Sometimes the Bible provides brilliant gems of applicable teaching in places where you least expect it. One of those, for me, was 1 Timothy 5:9-10:
Let a widow be enrolled if she is not less than sixty years of age, having been the wife of one husband, and having a reputation for good works: if she has brought up children, has shown hospitality, has washed the feet of the saints, has cared for the afflicted, and has devoted herself to every good work.
In context (1 Tim. 5:3-16), Paul is telling Timothy which widows qualify to be taken care of by the church. (Back then, widows had no source of income and were destitute if they had no family to care for them.) At first glance, this may seem like something that’s tempting to skim over – I’m not a widow, and Paul was giving instructions for a very specific thing at that point in time. However, I learn two important things here. First, I learn some qualities that God desires for all women: being hospitable, serving the church, and taking care of the hurting. These traits are very precious to God and something we should all strive for.
I also learn something else. Something exciting, encouraging, and invorgorating to my daily life as a mother. Do you see it? My title may have spoiled it for you. 🙂 Here it is:
“Having a reputation for good works: having brought up children…”
Have you ever considered this? Raising children is a good work. The day-to-day, unglamorous, oft-unnoticed tasks of motherhood are good works. This concept is at once humbling and empowering.
Think of it…
When you’re feeding your baby at 3 am, you’re doing a good work.
When you’re teaching your toddler year how to put her toys back in the basket or put her plate in the sink or put on her own socks, you’re doing a good work.
When you’re mopping up the hallway because your little one didn’t make it to the potty in time, you’re doing a good work.
When your child disobeys and you apply the wisdom of Proverbs regarding discipline, you’re doing a good work.
When you sing your child’s favorite song, “I’m a little bitty frog and God loves me,” for the 378th time (or so it seems), you’re doing a good work.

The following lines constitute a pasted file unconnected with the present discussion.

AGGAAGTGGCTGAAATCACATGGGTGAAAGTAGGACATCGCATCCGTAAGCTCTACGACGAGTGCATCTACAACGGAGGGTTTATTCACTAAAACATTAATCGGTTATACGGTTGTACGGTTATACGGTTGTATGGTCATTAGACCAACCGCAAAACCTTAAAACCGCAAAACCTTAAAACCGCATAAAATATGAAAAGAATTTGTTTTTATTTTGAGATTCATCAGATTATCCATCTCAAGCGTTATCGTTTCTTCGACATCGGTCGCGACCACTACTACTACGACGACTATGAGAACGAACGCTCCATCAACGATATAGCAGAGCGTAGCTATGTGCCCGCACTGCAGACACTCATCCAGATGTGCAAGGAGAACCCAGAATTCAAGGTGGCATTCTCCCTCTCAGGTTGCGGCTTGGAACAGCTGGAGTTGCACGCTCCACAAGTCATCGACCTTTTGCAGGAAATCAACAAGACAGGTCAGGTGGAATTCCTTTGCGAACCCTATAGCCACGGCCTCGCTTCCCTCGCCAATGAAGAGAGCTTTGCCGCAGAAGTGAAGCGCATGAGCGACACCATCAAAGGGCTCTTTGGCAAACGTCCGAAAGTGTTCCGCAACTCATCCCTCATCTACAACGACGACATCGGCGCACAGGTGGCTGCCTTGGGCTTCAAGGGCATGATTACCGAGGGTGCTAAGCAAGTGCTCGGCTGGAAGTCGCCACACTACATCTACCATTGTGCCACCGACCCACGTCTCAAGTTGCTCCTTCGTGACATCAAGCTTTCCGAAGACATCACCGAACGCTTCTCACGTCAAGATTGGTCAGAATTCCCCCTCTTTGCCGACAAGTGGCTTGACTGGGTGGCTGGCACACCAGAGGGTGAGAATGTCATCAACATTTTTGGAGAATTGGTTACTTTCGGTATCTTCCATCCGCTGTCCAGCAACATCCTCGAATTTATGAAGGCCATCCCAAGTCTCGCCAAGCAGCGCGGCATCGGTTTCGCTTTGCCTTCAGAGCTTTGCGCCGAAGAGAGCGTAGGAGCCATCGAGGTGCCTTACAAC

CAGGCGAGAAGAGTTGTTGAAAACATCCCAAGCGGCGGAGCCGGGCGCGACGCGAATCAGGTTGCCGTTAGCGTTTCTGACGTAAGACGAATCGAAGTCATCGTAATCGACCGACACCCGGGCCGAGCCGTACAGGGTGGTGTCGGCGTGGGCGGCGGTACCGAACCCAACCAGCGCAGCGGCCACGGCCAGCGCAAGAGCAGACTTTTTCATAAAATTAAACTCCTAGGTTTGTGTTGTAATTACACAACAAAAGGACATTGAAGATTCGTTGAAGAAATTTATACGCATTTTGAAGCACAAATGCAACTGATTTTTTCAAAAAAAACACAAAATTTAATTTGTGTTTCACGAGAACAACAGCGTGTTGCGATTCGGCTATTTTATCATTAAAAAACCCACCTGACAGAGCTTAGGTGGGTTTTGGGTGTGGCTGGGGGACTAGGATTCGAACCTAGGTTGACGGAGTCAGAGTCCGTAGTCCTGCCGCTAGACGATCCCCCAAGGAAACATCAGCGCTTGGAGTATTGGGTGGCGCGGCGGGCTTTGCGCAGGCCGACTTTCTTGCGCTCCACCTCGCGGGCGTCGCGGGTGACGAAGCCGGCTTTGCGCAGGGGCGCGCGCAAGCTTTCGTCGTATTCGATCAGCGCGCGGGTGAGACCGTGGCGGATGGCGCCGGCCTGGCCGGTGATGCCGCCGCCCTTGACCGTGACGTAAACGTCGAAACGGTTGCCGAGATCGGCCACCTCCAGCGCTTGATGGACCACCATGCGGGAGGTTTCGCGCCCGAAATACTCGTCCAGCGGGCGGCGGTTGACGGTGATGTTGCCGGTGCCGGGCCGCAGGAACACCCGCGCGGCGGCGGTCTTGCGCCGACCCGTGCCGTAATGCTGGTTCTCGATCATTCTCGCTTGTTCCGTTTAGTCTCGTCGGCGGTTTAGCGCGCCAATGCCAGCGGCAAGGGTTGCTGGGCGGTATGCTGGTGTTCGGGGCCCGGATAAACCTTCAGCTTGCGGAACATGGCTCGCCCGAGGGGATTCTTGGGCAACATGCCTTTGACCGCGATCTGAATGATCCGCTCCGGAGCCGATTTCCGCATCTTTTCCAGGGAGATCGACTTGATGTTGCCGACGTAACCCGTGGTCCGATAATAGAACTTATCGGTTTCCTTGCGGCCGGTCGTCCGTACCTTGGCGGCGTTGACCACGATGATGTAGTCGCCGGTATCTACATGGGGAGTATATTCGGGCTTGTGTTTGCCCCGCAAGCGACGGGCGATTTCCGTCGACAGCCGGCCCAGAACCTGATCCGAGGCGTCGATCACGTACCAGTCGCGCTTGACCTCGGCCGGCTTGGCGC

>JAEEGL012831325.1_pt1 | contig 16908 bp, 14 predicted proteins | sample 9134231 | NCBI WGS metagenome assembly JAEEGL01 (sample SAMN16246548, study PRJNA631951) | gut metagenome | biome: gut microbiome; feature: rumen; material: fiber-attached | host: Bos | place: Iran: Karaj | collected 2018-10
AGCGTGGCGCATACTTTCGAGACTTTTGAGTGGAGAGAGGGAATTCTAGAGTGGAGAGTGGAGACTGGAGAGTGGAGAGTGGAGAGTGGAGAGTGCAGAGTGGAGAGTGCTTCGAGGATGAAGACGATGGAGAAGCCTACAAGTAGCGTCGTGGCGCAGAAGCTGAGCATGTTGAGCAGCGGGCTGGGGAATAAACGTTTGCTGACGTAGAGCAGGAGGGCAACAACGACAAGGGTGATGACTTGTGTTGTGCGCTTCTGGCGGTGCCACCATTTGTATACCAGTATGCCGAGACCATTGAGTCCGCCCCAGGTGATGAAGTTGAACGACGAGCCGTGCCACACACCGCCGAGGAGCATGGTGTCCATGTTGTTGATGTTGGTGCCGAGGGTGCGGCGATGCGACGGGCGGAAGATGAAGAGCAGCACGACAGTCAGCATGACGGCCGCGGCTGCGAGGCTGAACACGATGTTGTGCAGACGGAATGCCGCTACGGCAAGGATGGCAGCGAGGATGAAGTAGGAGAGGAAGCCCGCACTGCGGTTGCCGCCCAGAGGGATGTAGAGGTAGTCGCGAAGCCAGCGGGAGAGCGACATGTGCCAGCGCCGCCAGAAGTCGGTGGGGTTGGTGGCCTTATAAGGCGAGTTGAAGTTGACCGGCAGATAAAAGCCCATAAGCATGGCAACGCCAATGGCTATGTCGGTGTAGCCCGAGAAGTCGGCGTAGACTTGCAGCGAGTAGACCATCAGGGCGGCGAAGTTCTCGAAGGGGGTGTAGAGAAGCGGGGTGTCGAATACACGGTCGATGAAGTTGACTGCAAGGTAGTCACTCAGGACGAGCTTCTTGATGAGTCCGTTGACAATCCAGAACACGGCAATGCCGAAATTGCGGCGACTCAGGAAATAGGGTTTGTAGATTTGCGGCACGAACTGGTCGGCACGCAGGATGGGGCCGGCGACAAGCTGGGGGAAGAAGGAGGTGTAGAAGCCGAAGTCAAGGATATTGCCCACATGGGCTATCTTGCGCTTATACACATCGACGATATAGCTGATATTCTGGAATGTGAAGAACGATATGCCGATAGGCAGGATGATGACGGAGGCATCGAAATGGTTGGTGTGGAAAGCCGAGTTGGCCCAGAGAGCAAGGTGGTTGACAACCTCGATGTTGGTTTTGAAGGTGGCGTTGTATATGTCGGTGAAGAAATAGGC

When you try to teach your child how to pray and sing and listen during the worship service, you’re doing a good work. (When she misbehaves and you have to take her out for a bit to address her behavior, and you miss part of the sermon, you’re still doing a good work!)
When you drop your child off at school with a kiss, an “I love you!”, and a well-stocked dinosaur lunchbox — or, prepare next week’s homeschool lessons, gathering books and printing out handwriting pages — you’re doing a good work.
When you take your preteen tennis shoe shopping for the third time this year because he keeps outgrowing his old ones, you’re doing a good work.
When you must tell your child “no” — no standing on the couch, no “outside voices” in Walmart, no more milk before bedtime, no more sweets for the day, no throwing blocks at your brother, no speaking to mommy or daddy that way, no smartphones until you are much, much older, no wearing those shorts, no going to that party — you’re doing good works.
When your son is picked on at school and you talk with him about loving your enemies and put into practice praying for those who persecute you, you’re doing a good work.
When your daughter says she feels like she’s not good enough and you speak to her the good news of Jesus and His perfection, you’re doing a good work.
When you kiss scraped knees, wipe away tears, give medicine, and change dirty diapers, you’re doing good works.
When a good chunk of your days are spent in lowly household tasks like cooking, dishwashing, laundering, sweeping, and toilet-scrubbing as you try (imperfectly) to keep your home running smoothly for the little and big people in your care, you’re doing good works.
Not only are all these seemingly insignificant things good works — they are some of the most important good works you can do. Because you’re fulfilling God’s will by doing this great and awesome task He placed in front of you — raising your children. Raising His children.
Remember what the King said in Jesus’ description of the final judgment at the end of Matthew 25: “whoever did it to the least of these… did it to me” (v. 40). When we care for our families – our children as well as our spouse – we are caring for Christ. May the Lord help us do so with gladness, thanksgiving, and love.
Photo credit: Julien Pouplard via Unsplash